3. Text Analyzer digests a text submitted by the reader and returns articles and chapters from JSTOR that are about the same topics. This is popular both with junior researchers learning how to conduct an academic search and with students writing a dissertation to uncover citations important to their work. Alex demoed an experimental extension of Text Analyzer that allows a user to submit a text in one language to find related articles and books in their preferred language.

These tools advance scholarship by enhancing the utility of content and the value of it.

Development and sustainability of tools

A question at the close of the session raised the matter of sustainability of tools. While the preferred view is open access content and open source tools, there can be ongoing development costs. Some felt that the capabilities being developed had the potential for commercial applications that could be done in a responsible manner.

What is your experience with digital scholarship? Are there instances where innovative and creative approaches were accepted as part of the evaluation process?  What has to change for the academy to accept something other than a traditional publication as a demonstration of expertise?

I’d like to extend thanks to the three speakers as well as members of the SSP Planning Team, especially Emma Sanders whose notes were helpful in writing this post. 


Judy Luther

Judy Luther

Judy Luther is President of Informed Strategies which provides market insights to organizations on innovative content and business models. A past president of SSP, she serves on the editorial board of Against the Grain and The Charleston Advisor.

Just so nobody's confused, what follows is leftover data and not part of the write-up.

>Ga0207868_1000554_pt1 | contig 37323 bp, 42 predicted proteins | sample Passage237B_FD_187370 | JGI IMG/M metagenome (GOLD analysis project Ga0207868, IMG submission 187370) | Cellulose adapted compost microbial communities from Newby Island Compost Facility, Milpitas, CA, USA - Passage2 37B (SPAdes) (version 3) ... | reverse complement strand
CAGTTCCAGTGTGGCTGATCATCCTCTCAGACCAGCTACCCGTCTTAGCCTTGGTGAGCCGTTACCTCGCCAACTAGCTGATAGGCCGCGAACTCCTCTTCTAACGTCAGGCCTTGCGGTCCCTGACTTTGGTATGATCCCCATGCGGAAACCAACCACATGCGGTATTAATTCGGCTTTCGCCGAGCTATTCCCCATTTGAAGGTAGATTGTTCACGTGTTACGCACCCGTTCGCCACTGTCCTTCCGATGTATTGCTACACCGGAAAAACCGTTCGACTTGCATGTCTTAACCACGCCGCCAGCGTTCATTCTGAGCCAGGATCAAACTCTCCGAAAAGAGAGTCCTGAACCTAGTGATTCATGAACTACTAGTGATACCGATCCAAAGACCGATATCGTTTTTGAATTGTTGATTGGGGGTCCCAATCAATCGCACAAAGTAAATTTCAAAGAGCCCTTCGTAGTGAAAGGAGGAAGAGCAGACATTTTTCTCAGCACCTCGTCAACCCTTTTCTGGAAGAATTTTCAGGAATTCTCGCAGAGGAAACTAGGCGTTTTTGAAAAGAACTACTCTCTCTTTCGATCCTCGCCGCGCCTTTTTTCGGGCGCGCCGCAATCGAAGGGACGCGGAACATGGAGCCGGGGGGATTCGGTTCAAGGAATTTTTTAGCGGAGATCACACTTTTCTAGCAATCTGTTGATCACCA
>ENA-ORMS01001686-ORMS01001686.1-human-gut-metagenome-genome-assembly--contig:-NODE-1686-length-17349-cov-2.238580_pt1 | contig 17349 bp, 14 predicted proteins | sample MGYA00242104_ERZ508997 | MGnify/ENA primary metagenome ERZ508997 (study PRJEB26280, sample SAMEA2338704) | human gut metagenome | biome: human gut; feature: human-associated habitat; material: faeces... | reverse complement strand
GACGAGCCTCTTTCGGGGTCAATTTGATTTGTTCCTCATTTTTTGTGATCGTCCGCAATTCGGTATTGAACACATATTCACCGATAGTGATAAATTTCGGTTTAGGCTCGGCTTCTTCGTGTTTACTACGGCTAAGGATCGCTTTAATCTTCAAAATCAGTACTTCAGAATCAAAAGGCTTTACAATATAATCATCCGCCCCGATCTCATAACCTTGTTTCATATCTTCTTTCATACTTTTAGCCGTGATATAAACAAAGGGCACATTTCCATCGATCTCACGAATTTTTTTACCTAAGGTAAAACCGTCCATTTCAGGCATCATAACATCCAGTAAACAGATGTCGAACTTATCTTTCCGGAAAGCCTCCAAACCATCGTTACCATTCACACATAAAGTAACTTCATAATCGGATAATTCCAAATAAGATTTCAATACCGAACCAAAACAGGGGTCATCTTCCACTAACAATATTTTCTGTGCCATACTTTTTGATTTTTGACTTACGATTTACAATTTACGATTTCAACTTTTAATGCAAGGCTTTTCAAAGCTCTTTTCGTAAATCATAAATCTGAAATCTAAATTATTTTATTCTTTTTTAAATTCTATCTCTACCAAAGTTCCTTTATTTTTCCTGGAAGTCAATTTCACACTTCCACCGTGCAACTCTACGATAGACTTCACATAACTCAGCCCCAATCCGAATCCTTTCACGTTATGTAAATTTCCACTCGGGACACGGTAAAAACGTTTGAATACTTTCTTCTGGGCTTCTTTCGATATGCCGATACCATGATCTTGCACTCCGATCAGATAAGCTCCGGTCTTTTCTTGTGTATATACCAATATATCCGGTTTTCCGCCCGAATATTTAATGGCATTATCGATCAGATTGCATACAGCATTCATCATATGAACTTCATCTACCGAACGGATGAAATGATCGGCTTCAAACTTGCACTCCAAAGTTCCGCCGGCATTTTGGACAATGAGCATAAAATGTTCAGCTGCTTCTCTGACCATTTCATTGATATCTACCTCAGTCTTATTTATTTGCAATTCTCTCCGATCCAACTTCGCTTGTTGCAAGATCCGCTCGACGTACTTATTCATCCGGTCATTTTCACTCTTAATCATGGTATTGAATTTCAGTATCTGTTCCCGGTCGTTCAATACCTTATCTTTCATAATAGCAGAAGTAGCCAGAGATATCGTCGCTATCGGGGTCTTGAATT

2 Thoughts on "Innovative Research and Creative Output: From Ideas to Impact"

Writing a book or journal article does not mean the project is done! It means that what is believed to be known at the moment is being presented for others to appreciate. As for the research it goes on. The same can be said for producing something on a computer. The difference between using the computer and using print is that print is not reliant on changing technology. To think we use to use tubes, then transistors and now integrated circuits. Ever try to download a compact disc?

In days of yore one had a very detailed index and indeed the index could and often did hold its own copyright. If one looks back and reviews the Syntopicon one is looking at a text analyzer that covers a vast number of books.

I am all for innovative methods to present material and discover what is in it, but the goal of any presentation method, I would hope, is to make the material easily creatable and accessible.

The humanities which sees bound volumes as evidence of scholarly publishing may have the edge both with respect to non-standard print media and the acceptance of longer periods between “publications” which addresses the issue here of when the work is “complete”.

Science seems to be driven by “speed” and the acceptance of work that has been published while the research is “in progress”. There are a plethora of reasons for this but both the academics and their institutions as well as the editors and their respective journals seem to reinforce this pattern which is a challenge when the ideas presented here become standard practice. Many of the reasons in STEM areas such as proprietary revelations can be critical but for a large percentage of the literature, it is persiflage and designed to meet other needs.